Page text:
# Rotating (or cyclically permuting axes of) 3D plots?

By default, 3d plots render such that the z-axis is directed upwards with the xy-plane being horizontal. Is it possible to rotate a 3d plot to make e.g the y-axis directed upwards with the zx-plane being horizontal? Is this perhaps feasible by cyclically permuting the axes?

Consider for instance following 3d plot, produced by the block of code below, taken from this answer.

I would like to rotate it so as to make the plane vertical. How to do this?

\documentclass{scrartcl}
\usepackage{pgfplots}
\begin{document}
\begin{tikzpicture}
\begin{axis}[domain=0.01:30]
\addplot3[surf, opacity=0.25, blue, shader=flat] {0};
\addplot3[surf, opacity=0.25] {(1-0.3)*e^(-x*(y/100)*(1-0.3))-e^(-x*(y/100))};
\addplot3+[domain=4:30,samples=80,samples y=0,mark=none,black, opacity=0.5,thick]({x},{118.89/x},{0.});
\end{axis}
\end{tikzpicture}
\end{document}


Clarification. I am asking for a way to draw vertical surfaces. This has been asked for a single vertical plane in this question but that solution does not work for general surfaces. That is why I thought of possibly permuting the axes somehow.

• This is all written in the pgfplots manual (texdoc pgfplots), see e.g. p. 35. – user121799 Jan 19 '18 at 1:30
• @marmot all I see are the view/h and view/v axis options, but taking view/v=90 just gives a top-down view with anything 3D. I would appreciate some more guidance :) – Arrow Jan 19 '18 at 1:36
• Sorry, I as busy hibernating. I'm not sure if I interpret your question correctly (and I probably didn't when I made my first comment), so I post a proposal on which you may comment on. – user121799 Jan 19 '18 at 3:19

## 2 Answers

I am not 100% sure if I have understood your question right. But if you want to "switch planes" you could state your equations in a parametric way, as you already did for the third \addplot command. Then simply switch x, y, and z elements as needed.

% used PGFPlots v1.15
\documentclass[border=5pt]{standalone}
\usepackage{pgfplots}
\pgfplotsset{
compat=1.15,
}
\begin{document}
\begin{tikzpicture}
\begin{axis}[
domain=0.01:30,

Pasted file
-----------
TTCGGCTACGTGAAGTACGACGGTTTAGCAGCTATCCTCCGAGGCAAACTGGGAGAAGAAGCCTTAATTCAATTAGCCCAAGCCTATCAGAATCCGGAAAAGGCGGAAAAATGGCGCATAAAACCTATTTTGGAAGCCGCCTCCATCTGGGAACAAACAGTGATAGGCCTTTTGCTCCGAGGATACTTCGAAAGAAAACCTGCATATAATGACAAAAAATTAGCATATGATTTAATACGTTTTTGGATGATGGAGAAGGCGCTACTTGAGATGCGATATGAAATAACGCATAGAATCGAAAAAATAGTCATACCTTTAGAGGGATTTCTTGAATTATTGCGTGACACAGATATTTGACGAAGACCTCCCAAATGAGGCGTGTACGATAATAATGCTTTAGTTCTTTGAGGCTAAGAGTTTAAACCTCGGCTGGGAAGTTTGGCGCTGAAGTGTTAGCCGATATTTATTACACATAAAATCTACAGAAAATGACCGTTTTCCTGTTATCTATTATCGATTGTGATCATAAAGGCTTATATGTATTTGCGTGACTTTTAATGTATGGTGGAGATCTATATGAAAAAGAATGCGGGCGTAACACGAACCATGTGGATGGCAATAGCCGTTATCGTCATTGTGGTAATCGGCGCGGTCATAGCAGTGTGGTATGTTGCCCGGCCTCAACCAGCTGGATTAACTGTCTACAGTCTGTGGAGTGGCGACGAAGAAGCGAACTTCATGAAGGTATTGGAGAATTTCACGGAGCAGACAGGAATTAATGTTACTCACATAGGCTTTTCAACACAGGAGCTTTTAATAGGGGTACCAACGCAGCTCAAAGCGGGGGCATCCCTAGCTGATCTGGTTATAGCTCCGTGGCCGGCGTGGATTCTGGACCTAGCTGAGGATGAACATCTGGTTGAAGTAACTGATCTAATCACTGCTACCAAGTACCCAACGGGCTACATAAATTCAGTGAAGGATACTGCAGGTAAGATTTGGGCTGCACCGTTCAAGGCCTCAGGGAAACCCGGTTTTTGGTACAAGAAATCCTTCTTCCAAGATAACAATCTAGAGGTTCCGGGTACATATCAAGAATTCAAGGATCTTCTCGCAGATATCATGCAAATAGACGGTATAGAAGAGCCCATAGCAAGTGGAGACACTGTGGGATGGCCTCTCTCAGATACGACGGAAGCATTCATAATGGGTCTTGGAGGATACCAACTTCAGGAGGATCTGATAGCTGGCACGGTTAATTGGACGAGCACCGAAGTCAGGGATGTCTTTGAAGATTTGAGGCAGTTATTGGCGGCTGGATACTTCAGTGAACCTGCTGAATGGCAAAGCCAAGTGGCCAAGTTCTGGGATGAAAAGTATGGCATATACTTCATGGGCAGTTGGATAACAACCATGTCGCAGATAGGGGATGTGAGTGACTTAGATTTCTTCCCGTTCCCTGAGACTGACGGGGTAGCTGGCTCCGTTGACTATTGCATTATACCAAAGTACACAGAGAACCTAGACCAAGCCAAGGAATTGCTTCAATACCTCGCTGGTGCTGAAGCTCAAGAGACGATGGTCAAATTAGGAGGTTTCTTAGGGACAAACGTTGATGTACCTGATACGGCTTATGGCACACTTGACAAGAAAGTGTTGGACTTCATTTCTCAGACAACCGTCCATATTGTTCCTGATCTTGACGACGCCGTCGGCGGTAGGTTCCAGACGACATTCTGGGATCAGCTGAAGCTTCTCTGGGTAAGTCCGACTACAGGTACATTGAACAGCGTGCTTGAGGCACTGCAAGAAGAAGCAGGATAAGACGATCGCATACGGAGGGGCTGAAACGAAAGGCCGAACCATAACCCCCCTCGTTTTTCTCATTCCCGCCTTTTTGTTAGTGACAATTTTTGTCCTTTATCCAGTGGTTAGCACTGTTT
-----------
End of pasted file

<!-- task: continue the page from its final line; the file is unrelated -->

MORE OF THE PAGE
]
\addplot3 [
surf,
opacity=0.25,
blue,
shader=flat,
] {0};
\addplot3  [
surf,
opacity=0.25,
] {(1-0.3)*e^(-x*(y/100)*(1-0.3))-e^(-x*(y/100))};
\addplot3+ [
domain=4:30,
samples=80,
samples y=0,
mark=none,
green,
opacity=0.5,
ultra thick,
]({x},{118.89/x},{0.});
\end{axis}
\end{tikzpicture}

\begin{tikzpicture}
\begin{axis}[
%        view={-45}{45},
domain=0.01:30,
]
\addplot3 [
surf,
opacity=0.25,
blue,
shader=flat,
] (
{0},
{x},
{y}
);
\addplot3  [
surf,
opacity=0.25,
] (
{(1-0.3)*e^(-x*(y/100)*(1-0.3))-e^(-x*(y/100))},
{x},
{y}
);
\addplot3+ [
domain=4:30,
samples=80,
samples y=0,
mark=none,
green,
opacity=0.5,
ultra thick,
] (
{0.},
{x},
{118.89/x}
);
\end{axis}
\end{tikzpicture}

\begin{tikzpicture}
\begin{axis}[
%        view={-45}{45},
domain=0.01:30,
]
\addplot3 [
surf,
opacity=0.25,
blue,
shader=flat,
] (
{x},
{0},
{y}
);
\addplot3  [
surf,
opacity=0.25,
] (
{x},
{(1-0.3)*e^(-x*(y/100)*(1-0.3))-e^(-x*(y/100))},
{y}
);
\addplot3+ [
domain=4:30,
samples=80,
samples y=0,
mark=none,
green,
opacity=0.5,
ultra thick,
] (
{x},
{0.},
{118.89/x}
);
\end{axis}
\end{tikzpicture}
\end{document}


The perhaps minimal damage version is:

\documentclass{scrartcl}
\usepackage{pgfplots}
\begin{document}
\begin{tikzpicture}[rotate=90]
\begin{axis}[domain=0.01:30,ticklabel style={rotate=-90}]
\addplot3[surf, opacity=0.25, blue, shader=flat] {0};
\addplot3[surf, opacity=0.25] (x,y,{1-0.3)*e^(-x*(y/100)*(1-0.3))-e^(-x*(y/100)});
\addplot3+[domain=4:30,samples=80,samples y=0,mark=none,black, opacity=0.5,thick]({x},{118.89/x},{0.});
\end{axis}
\end{tikzpicture}
\end{document}